The Pre-Alpine observatory is the southernmost of the four German TERENO observatories and is operated since 2008 by the Karlsruhe Institute of Technology (KIT) at its Campus Alpin, Institute of Meteorology and Climate Research (IMK-IFU), Garmisch-Partenkirchen (Germany). The TERENO Pre-Alpine Observatory covers parts of the Bavarian Alps (Ammergau Mountains) and their foreland and comprises various measuring sites (including ICOS sites) spanning an elevation from 1600 to 600 m a.s.l. located in the Ammer (709 km2) and Rott (56 km2) catchments. Main land use is forest and grasslands the latter spanning from intensive dairy farming in the forelands to alpine grassing systems in higher elevation. The highest point is at 2185 m a.s.l. in the Ammergau Alps and the outflow is at 533 m a.s.l. Due to the complex topography, the catchment is characterised by large north-south differentiations in soils, land-use and climate. Long-term mean annual precipitation in the northern part is around 1100 mm/a while the southern part with the summits of the Ammer Alps receives more than 2000 mm/a. Maximum precipitation is in summer. The mean annual temperature is around 7-8 °C in the alpine forelands and approx 4-5 °C in the southern mountainous part of the catchment. Its area includes the Hohenpeissenberg and thereby benefits from the long-term hydrometeorological observations of the DWD observatory (since 1781). TERENO Pre-Alpine observations have been used in conjunction with physically based process models to examine the impacts of land cover–management and climate change on ecosystem-atmosphere cycling of energy (e.g., large-eddy simulation model PALM), water (e.g., WaSiM and GEOtop), as well as C and N (e.g., LandscapeDNDC). The TERENO Pre-Alpine Observatory is regionally well integrated because it complements networks of the German Weather Service and the Bavarian Environmental Agency. TERENO pre-alpine research is conducted in close cooperation with farmers and other stakeholders (Bavarian State Research Centre for Agriculture) who are interested in climate adapted management strategies.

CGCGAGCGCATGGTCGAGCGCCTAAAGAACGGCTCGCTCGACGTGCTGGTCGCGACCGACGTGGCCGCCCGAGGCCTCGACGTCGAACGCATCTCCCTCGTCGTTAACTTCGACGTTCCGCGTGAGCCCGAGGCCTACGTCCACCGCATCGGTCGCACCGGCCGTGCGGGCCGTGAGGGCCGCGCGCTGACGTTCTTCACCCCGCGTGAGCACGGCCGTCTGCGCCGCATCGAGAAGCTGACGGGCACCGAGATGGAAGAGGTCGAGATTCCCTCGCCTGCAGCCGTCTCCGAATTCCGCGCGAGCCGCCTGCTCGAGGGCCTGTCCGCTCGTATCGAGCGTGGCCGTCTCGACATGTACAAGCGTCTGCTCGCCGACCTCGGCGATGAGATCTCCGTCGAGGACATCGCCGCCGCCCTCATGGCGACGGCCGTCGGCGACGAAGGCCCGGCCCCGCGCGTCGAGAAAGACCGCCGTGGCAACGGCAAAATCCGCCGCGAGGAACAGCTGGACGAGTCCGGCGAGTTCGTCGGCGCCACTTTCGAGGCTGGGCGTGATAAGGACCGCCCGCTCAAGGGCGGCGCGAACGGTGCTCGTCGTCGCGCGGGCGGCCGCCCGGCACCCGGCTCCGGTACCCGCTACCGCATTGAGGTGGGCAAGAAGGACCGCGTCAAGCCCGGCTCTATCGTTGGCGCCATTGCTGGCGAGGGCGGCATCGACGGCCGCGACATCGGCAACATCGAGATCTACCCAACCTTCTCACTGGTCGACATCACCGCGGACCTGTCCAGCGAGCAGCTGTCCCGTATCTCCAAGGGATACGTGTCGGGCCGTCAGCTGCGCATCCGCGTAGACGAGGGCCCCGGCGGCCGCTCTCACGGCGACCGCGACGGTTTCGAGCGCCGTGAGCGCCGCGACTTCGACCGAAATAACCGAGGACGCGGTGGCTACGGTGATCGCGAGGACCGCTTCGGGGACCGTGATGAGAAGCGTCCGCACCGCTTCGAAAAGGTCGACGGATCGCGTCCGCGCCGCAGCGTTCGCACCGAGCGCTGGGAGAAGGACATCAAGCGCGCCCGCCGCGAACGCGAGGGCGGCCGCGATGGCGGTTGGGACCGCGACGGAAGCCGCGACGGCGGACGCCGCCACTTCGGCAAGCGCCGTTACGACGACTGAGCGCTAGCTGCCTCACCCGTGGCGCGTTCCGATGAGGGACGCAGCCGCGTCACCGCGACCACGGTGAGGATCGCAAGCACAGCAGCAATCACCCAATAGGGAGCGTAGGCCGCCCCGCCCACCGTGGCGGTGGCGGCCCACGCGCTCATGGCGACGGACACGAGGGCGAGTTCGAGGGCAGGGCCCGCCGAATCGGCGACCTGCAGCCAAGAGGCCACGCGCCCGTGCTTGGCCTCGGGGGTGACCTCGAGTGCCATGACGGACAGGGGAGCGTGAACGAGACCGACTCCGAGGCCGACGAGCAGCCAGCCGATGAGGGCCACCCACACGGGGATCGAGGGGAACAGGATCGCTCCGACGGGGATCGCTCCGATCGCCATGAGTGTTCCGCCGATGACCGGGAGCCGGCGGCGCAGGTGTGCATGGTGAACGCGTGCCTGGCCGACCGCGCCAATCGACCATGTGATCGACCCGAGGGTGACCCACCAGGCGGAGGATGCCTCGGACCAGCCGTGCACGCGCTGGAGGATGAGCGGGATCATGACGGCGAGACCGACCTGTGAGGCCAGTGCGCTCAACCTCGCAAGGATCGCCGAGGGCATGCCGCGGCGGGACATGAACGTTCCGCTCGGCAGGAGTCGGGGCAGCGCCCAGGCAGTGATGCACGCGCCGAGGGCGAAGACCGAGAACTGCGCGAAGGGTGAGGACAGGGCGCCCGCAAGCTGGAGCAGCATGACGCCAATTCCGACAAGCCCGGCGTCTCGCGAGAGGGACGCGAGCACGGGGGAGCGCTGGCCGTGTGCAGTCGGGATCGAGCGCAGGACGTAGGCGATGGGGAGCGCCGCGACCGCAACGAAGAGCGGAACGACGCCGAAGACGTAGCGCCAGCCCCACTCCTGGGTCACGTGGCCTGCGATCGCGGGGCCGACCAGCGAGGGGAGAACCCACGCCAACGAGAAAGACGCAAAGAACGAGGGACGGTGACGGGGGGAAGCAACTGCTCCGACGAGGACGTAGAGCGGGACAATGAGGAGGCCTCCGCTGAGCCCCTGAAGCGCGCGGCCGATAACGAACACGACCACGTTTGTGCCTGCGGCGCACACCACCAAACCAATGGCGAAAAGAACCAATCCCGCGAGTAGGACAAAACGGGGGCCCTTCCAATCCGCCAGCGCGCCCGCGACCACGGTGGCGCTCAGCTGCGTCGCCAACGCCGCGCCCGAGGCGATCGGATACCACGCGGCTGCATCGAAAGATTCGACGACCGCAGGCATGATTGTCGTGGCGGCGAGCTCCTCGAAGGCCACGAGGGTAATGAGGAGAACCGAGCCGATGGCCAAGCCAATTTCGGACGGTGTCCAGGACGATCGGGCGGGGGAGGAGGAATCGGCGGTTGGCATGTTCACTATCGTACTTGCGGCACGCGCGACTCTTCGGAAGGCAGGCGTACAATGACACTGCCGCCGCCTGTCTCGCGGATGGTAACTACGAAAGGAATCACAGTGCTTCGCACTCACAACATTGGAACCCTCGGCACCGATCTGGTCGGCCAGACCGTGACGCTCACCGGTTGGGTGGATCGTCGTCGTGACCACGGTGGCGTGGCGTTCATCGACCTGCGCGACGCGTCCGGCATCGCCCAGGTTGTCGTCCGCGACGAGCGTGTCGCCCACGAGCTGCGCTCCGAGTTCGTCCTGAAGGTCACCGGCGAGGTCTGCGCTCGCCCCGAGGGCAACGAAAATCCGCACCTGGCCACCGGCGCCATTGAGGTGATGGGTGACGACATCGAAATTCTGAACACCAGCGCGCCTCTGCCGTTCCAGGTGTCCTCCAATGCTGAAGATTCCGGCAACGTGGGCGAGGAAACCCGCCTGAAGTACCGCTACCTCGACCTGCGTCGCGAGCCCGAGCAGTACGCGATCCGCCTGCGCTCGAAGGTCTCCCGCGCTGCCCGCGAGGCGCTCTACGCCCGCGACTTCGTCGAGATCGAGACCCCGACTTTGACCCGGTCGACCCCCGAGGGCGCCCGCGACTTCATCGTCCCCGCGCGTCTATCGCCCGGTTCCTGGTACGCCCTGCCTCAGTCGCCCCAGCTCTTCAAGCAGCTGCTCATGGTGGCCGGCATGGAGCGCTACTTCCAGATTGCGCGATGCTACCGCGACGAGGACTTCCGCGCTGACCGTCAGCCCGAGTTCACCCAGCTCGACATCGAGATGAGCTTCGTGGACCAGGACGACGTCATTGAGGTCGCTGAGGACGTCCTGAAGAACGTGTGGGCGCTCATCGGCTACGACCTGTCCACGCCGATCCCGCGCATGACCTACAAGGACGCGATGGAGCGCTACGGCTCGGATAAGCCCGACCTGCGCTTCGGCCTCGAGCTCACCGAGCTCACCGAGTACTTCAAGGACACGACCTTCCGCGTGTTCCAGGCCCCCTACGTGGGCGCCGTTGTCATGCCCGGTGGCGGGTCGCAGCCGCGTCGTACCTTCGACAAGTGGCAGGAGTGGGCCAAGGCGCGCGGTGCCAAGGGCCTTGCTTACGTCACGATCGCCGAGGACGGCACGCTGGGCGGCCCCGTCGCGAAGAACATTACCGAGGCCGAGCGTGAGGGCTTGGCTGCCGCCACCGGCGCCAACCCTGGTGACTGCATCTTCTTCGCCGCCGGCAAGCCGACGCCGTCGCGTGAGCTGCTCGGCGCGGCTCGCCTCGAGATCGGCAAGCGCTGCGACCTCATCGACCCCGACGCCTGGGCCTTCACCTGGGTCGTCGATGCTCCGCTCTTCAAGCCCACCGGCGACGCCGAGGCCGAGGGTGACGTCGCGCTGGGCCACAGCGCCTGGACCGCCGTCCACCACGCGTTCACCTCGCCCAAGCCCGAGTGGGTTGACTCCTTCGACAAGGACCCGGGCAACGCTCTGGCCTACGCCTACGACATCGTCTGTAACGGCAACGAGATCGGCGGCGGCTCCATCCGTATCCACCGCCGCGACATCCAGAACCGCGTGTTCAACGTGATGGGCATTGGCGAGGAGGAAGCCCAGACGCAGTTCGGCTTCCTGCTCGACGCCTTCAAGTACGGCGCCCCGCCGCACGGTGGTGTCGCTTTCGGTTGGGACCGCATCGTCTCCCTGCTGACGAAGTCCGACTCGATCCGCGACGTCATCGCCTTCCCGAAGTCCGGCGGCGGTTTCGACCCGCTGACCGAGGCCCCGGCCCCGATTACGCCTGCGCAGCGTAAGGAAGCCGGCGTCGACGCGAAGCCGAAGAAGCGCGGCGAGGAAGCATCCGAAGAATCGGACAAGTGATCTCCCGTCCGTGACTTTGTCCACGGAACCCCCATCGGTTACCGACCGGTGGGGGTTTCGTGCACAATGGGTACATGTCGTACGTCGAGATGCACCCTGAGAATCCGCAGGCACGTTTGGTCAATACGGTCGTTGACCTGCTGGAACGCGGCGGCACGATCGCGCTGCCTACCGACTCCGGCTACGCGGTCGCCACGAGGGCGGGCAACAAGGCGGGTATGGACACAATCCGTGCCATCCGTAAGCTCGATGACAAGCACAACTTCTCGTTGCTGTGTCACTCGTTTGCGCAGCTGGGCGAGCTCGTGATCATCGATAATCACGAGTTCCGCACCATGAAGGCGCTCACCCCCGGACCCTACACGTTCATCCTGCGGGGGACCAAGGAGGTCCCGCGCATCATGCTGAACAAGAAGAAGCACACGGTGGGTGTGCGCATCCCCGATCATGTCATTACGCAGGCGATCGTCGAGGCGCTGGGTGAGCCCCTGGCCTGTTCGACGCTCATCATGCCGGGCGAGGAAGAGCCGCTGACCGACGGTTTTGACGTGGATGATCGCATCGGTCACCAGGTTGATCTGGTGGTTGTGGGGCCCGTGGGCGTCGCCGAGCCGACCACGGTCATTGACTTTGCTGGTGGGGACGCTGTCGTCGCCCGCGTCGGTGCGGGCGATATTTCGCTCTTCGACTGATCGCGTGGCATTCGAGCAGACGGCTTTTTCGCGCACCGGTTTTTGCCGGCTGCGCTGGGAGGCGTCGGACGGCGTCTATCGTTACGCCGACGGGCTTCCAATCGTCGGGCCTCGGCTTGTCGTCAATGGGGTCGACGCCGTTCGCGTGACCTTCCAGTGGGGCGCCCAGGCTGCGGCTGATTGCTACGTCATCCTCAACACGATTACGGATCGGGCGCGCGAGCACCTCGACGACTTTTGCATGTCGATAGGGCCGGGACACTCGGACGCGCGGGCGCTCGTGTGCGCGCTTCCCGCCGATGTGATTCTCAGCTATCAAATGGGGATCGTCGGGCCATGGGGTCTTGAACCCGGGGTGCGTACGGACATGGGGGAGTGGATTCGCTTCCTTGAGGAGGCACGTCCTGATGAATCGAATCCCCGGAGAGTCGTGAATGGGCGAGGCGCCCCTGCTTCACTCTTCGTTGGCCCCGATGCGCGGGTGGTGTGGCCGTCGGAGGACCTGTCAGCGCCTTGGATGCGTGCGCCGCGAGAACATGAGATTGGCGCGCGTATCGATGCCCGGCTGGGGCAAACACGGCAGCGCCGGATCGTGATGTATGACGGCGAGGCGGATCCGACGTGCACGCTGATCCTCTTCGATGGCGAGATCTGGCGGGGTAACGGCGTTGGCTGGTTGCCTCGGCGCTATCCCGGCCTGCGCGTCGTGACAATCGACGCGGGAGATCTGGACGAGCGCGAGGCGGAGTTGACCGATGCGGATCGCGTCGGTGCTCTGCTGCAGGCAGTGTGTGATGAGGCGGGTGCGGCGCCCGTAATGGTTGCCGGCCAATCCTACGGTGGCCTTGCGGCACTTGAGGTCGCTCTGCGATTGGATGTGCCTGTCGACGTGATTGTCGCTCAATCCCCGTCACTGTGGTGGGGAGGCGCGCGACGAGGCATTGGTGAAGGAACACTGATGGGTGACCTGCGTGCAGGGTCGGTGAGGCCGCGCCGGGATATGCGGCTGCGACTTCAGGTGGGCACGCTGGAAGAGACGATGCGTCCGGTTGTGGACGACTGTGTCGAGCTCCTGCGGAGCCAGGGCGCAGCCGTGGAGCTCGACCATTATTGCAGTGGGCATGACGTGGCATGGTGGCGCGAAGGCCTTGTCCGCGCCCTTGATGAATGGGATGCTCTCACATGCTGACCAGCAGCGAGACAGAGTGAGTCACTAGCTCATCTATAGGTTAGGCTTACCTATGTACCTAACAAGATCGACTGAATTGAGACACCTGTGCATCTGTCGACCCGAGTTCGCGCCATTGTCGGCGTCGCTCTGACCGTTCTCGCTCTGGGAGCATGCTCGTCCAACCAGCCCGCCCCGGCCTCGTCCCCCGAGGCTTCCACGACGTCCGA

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Last updated at: 09.04.2021